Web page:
Teddy Meets Twilight: Popular Culture’s Influence on Toys

In 2009, Mattel introduced two new Barbie dolls, Edward and Bella, to their Pink Label collection. I’m sure most recognize this famous duo as Bella Swan and her sparkly vampire beau, Edward Cullen, from the Twilight saga. Mattel released the dolls in conjunction with the November 2009 premiere of the movie New Moon, and has since turned characters Jacob, Alice, Victoria, and Jane into dolls as well. It seems Mattel couldn’t help but notice that Twilight has a veritable army of dedicated followers, a.k.a. “Twihards,” who devour everything Bella and Edward (vampire pun intended). While I don’t count myself amongst the Twihards, I appreciate the pop culture phenomenon that Twilight has become, and view the resulting Barbie dolls as evidence of the blurred lines between popular culture—our favorite books, movies, and celebrities—and play.

Many other books and movies have infiltrated the realm of play. We dress up as our favorite characters for Halloween (and sometimes just for fun), take part in their adventures through video games, and collect related action figures and dolls. The Harry Potter series has prompted an empire of merchandise for aspiring wizards, including everything from board games to LEGO sets. Any true Star Wars fan has a legion of Luke Skywalker and Han Solo action figures. Countless other examples exist, and not all of them modern. In the 19th and early 20th centuries, before the development of movie theaters and television sets, Americans enjoyed other types of entertainment, some of which became very popular and inspired playthings of their own.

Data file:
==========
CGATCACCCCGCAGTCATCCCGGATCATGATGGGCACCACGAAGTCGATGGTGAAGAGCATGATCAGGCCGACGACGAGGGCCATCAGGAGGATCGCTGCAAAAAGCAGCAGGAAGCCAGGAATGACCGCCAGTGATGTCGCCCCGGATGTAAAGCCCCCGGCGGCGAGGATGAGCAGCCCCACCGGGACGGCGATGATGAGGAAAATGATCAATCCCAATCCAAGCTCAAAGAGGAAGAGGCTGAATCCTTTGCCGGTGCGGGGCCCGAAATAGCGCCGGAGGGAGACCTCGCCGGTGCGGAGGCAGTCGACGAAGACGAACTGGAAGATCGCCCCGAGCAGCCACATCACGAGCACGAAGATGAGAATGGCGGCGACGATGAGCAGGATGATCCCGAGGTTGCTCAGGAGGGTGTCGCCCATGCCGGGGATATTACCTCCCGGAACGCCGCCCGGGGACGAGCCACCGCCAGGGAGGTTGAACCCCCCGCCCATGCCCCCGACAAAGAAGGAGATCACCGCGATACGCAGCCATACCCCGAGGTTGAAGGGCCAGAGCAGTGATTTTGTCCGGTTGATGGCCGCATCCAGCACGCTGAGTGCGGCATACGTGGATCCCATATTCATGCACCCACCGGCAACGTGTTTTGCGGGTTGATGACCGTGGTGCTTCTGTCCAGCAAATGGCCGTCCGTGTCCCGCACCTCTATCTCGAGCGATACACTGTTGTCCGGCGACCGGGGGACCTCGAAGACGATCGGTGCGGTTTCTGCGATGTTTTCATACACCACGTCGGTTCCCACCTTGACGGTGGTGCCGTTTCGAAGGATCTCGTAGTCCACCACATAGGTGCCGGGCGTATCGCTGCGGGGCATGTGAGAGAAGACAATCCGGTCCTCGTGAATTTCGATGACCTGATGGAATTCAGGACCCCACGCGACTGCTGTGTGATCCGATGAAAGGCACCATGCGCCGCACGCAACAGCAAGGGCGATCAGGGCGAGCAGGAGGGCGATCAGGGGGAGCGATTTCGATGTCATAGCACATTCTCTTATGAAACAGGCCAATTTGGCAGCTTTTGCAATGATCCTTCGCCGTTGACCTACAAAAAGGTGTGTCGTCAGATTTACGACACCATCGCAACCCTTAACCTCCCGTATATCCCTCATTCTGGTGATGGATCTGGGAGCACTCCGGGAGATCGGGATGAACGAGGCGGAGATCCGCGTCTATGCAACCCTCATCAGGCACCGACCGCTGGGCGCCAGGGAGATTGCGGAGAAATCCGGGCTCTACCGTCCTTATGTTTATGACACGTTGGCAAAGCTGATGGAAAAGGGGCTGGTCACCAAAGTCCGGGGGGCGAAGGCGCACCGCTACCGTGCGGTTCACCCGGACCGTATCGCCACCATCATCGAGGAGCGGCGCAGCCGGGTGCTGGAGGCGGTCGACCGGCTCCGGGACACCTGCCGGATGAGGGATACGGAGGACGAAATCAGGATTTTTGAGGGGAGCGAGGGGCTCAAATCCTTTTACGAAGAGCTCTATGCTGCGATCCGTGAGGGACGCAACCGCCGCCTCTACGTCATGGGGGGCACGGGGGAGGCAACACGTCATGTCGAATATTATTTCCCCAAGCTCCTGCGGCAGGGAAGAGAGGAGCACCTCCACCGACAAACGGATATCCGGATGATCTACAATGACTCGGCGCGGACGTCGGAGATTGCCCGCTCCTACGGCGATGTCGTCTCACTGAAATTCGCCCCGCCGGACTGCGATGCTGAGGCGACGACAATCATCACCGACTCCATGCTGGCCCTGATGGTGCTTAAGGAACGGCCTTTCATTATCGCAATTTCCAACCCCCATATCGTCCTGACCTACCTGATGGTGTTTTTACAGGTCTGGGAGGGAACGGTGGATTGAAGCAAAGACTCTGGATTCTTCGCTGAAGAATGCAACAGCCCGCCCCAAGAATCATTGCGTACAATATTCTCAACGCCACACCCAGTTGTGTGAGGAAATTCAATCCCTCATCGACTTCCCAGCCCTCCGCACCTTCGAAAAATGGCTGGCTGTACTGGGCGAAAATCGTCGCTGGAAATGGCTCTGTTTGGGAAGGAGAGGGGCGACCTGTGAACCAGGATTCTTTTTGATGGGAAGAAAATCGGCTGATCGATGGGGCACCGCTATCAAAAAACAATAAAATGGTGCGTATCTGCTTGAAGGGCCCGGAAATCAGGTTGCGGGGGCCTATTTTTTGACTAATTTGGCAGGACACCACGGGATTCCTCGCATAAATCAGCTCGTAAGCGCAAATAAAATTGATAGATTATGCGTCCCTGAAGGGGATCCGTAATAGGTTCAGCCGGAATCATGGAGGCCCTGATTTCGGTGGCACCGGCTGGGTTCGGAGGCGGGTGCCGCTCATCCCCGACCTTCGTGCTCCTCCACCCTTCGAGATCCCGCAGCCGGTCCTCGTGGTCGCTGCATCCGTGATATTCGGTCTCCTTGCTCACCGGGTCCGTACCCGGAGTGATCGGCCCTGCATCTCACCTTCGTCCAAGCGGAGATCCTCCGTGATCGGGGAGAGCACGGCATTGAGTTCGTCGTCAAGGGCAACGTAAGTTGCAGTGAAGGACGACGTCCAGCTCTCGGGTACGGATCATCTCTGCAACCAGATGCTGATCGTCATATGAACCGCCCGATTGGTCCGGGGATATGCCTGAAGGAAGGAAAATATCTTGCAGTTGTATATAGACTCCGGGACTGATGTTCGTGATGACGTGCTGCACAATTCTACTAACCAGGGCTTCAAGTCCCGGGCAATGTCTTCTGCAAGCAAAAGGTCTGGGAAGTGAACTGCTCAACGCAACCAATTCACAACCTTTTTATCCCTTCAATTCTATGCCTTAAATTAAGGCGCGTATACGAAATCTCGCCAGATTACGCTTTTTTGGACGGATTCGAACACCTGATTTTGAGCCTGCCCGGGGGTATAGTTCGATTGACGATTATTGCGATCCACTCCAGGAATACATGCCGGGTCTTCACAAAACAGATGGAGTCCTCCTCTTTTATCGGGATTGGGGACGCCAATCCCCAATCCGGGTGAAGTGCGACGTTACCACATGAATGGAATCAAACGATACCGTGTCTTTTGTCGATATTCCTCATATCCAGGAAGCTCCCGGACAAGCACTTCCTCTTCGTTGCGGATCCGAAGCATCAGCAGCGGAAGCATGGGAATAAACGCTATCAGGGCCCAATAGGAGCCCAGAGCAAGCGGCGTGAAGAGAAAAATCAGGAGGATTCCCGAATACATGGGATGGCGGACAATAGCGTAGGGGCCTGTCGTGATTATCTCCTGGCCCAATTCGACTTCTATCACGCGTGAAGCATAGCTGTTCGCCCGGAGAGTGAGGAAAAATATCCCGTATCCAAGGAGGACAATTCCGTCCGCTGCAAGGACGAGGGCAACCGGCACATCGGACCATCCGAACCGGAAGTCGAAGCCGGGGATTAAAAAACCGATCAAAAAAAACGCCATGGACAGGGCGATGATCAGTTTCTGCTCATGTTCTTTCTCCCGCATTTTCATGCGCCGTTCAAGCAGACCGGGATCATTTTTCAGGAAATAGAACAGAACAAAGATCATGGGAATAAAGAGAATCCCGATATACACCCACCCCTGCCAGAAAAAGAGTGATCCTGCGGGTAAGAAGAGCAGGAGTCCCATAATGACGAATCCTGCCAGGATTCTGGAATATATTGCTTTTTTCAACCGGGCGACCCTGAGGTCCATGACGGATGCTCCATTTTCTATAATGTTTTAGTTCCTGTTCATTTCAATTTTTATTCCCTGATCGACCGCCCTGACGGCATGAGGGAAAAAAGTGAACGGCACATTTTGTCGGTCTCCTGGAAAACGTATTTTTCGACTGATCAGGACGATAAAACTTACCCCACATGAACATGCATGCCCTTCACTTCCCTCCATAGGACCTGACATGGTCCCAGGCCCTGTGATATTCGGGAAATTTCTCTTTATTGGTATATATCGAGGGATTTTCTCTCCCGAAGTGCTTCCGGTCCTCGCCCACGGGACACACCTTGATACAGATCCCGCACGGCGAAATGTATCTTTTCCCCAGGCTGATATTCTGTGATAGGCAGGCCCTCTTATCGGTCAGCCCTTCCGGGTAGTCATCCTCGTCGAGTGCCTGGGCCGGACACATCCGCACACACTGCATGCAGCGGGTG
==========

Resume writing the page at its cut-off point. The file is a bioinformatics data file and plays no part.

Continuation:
In 1850, Jenny Lind, a Swedish opera singer, embarked on an American tour arranged by none other than showman and impresario Phineas Taylor (P. T.) Barnum.  Barnum’s skillful promotion of the “Swedish Nightingale” brought flocks of Americans to Lind’s 93 shows and in no time “Jenny Lind fever” ran rampant across the country (perhaps an affliction not unlike the feverish devotion Twihards exhibit). Lind’s name soon graced everything from bonnets to chewing tobacco and candlesticks, and she also appeared in paper doll form. Many other celebrities, such as Shirley Temple and Grace Kelly, would later follow in Lind’s footsteps and make their two-dimensional debut as paper dolls.

The circus, Barnum’s primary claim to fame, became a favorite American pastime in the 19th century, and remained popular into the 1900s. Railroads made it possible for circuses to travel from town to town with ease, and in 1911 more than 30 circus companies toured the country. The circus craze that swept the nation prompted toy manufacturers, such as Philadelphia’s A. Schoenhut Company, to create miniature versions of the circus’ beloved performers and animals. Schoenhut apparently had a knack for producing toys based on popular culture, because in 1909, approximately a century before Mattel’s Twilight Barbies, Schoenhut introduced a new play set called Teddy’s Adventures in Africa. In the spring of that year, at the conclusion of his final term in office, President Theodore Roosevelt embarked on a yearlong African safari. Unlike the circus, Americans had to observe the safari from afar, but Roosevelt’s adventure received major media attention, securing for the Rough Rider a place not only in politics but in popular culture as well. The safari no doubt fueled the imaginations of countless children, and Schoenhut’s toys provided them with a way to play out their African adventures at home.

Decades before Bella and Edward’s romance ever induced bouts of “Post-Twilight Depression” (it’s apparently a real thing, according to Urban Dictionary and countless sufferers), other forms of entertainment captivated American audiences, creating demand for playthings that immersed children in their favorite pastimes. But who knows, perhaps Edward Cullen, who became a vampire in 1918, attended a circus in his pre-undead youth, taking part in a craze long before he himself became one.

After all, Robert Pattinson, who portrays Edward in the Twilight movies, also stars in the Depression-era circus film Water for Elephants. Coincidence? Perhaps not.